Lies, Damned Lies, and Sloppy Data Journalism

Flicking through The Age as I chewed on my lunchtime sandwich yesterday, this article, about car thefts in Victoria, caught my eye:


It’s more interesting for what it doesn’t say than for what it does. It quickly skips right over what to me would be the most interesting part of the story:

While total thefts hit a 10-year low of 9624 in the 2012-13 financial year, the number of cars fewer than five years old being stolen hit an eight-year high

If ever you wanted an illustration that good news does not sell papers, then here it is.

Who cares about the good news that car thefts are at an all time low, when there’s a scare story about thieves breaking into houses to steal car keys to write instead?

To be fair, the online version of the article does include this graph (not shown by default, but it’s there if you bother to click through to it) showing the downward trend in car thefts over the last ten years:


It’s even more significant in real terms if you consider that the total number of vehicles on the road has increased over that time (the ABS recorded an 11% increase in vehicles registered in Victoria since 2008 alone). So at a time when we have more vehicles on the road than ever before, we also have a massive decrease in the numbers of thefts.

This raises some interesting questions: Why has this happened? Has there been a change in police policy? Is it a societal change? Are thieves just stealing other things instead? Are modern cars getting harder to steal (unless you’ve managed to nick the keys)?

But instead of asking any of those questions, the Age chooses to build an article around the fact that in the last twelve months the number of cars under five years old that were stolen rose by… wait for it… 53:


While it certainly looks like thefts of newer cars — after falling for a number of years — seem to be trending up again (from 6.6% of all thefts in 2003-04 to 11%) that’s still only a slighter bigger proportion of a much smaller total.

(I did wonder if this could be explained due to a change in the proportion of newer cars out there. The article doesn’t mention it, but these stats are clearly pretty meaningless without that information, but I checked, and according to figures in table nine in this annual report from the ABS, and the corresponding tables from previous years, the number of registered vehicles under five years old looks to have remained pretty constant over the last few years, at about 30% of all registered vehicles.)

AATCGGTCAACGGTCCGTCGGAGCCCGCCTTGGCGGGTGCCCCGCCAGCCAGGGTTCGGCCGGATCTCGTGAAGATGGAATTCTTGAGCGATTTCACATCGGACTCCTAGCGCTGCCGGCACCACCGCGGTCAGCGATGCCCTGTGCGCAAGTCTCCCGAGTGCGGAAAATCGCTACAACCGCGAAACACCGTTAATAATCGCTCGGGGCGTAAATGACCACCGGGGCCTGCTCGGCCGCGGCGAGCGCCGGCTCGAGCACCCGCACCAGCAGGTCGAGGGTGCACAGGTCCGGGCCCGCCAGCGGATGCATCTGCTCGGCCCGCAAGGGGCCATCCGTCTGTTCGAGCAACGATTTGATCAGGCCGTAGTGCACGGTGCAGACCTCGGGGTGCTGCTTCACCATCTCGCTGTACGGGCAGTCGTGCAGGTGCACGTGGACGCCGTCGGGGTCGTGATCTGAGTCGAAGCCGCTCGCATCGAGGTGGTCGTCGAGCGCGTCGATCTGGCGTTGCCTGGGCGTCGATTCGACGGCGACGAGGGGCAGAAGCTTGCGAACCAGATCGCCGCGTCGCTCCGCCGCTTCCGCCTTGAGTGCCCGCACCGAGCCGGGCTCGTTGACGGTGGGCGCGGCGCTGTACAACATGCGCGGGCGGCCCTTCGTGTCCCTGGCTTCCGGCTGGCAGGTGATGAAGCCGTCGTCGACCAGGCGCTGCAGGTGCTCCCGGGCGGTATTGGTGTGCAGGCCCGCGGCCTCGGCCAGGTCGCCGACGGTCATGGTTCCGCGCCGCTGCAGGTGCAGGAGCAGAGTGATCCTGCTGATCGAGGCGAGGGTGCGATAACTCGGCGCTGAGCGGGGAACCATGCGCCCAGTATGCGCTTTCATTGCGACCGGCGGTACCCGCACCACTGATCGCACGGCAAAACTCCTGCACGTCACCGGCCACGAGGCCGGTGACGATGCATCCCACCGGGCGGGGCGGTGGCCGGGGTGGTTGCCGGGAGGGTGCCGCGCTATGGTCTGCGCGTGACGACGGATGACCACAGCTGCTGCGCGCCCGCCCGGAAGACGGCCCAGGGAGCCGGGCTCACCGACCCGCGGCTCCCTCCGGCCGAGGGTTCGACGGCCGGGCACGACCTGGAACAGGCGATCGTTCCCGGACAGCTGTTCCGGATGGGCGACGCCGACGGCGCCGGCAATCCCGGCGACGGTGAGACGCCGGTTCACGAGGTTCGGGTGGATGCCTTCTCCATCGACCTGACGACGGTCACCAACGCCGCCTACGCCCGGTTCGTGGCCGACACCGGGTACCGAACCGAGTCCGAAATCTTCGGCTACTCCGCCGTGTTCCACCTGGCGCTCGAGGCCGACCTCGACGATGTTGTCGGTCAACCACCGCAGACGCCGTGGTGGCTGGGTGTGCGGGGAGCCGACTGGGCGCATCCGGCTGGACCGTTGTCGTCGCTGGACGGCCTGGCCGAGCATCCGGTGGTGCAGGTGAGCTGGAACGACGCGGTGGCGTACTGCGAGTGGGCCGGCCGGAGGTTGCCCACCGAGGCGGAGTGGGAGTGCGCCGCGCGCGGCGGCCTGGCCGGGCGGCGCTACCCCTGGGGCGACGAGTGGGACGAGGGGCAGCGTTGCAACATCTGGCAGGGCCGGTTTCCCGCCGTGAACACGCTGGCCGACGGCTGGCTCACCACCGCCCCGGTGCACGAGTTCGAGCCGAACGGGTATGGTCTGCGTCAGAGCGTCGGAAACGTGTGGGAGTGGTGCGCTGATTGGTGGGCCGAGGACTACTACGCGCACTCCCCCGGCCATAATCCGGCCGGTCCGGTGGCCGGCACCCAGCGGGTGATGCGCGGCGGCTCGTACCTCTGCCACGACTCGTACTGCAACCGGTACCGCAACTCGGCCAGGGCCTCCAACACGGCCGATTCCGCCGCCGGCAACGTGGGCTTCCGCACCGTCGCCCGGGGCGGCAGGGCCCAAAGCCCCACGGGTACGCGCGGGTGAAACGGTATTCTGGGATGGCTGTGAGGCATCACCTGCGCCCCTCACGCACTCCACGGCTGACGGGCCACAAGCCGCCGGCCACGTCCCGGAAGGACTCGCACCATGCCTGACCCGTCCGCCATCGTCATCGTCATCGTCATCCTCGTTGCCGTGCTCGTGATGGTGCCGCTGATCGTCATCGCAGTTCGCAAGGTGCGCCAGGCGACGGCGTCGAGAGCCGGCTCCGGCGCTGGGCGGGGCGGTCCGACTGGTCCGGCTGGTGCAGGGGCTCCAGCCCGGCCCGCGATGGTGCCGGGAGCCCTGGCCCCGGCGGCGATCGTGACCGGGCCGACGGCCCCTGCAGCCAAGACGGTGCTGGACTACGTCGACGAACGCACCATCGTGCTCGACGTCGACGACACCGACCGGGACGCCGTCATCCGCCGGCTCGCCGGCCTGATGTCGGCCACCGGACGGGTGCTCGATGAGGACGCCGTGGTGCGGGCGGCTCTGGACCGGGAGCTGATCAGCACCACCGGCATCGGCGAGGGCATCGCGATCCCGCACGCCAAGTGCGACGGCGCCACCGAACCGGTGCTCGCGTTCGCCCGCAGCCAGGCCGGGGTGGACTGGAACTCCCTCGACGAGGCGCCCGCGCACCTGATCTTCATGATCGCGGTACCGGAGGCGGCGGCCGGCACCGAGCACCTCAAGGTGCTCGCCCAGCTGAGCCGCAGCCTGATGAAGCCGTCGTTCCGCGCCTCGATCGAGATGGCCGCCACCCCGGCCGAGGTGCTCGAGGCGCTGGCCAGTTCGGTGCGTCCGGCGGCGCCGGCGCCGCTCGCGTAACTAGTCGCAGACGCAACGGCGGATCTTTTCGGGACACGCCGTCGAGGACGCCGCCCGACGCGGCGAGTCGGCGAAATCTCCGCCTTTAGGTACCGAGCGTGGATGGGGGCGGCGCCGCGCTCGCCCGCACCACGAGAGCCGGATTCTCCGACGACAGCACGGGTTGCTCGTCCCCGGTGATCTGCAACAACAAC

On the other hand, elsewhere in the article, we have gems like this:

Thefts of Subarus (390), Hyundais (365), Volkswagens (92), BMWs (166) and Suzukis (82) hit a 10-year high in the 2012-13 financial year, with police data showing late-model Hyundais and Volkswagens were targeted more frequently than earlier models.

Holdens were the most targeted make, with 2295 reported stolen.

The most targeted make? Isn’t it also possible that, as Holden was Australia’s best selling brand of car for many years, there’s simply more of them to steal?

And are late model Hyundais and VWs “targeted more frequently” because more of them have been sold in the last few years?

Well, here’s some more ABS statistics to shed some light on it:


I couldn’t find figures for Victoria alone, so we’ll have to make do with these Australia-wide ones, but with a 98% increase in the number of VWs and a 32% increase in Hyundais on the roads over the last five years, it’s hardly surprising that thefts of “late models” are at all time highs. They didn’t sell anywhere near as many of those cars 5 years ago as they do today. There’s many, many more “late models” of those on the roads than older ones.

Look! Here’s a chart that shows how Jaguars are massively more secure cars than Holdens…


Just kidding. Of course it doesn’t show that at all, but unless you give me these figures as a proportion of the number of each make that are out in the wild, then the entire chart is just as meaningless.

Only then can we see which ones are “targeted” (if any). For example, I wonder why — based on those Australia wide stats — Toyotas only come in third on the thefts list when there appear to be more of them than any other car?

As it stands, The Age, all you’ve really demonstrated is that broadly speaking if there are more of a particular type of car on the roads, then more of them get stolen.

Next week in The Age’s Data Journalism column, a series of graphs exploring the defecatory habits of large furry mammals, and a companion piece on papal religious persuasion through the ages.

UPDATE (5/02): I was joking about the whole bears/pope thing, but imagine my amusement over lunch today when I found the next article from The Age’s Data Journalism unit. A massive free ad for trendsmap Ground-breaking research across a two page spread revealed that people in Melbourne quite like sport and shopping but hate commuting. Wow. Just wow.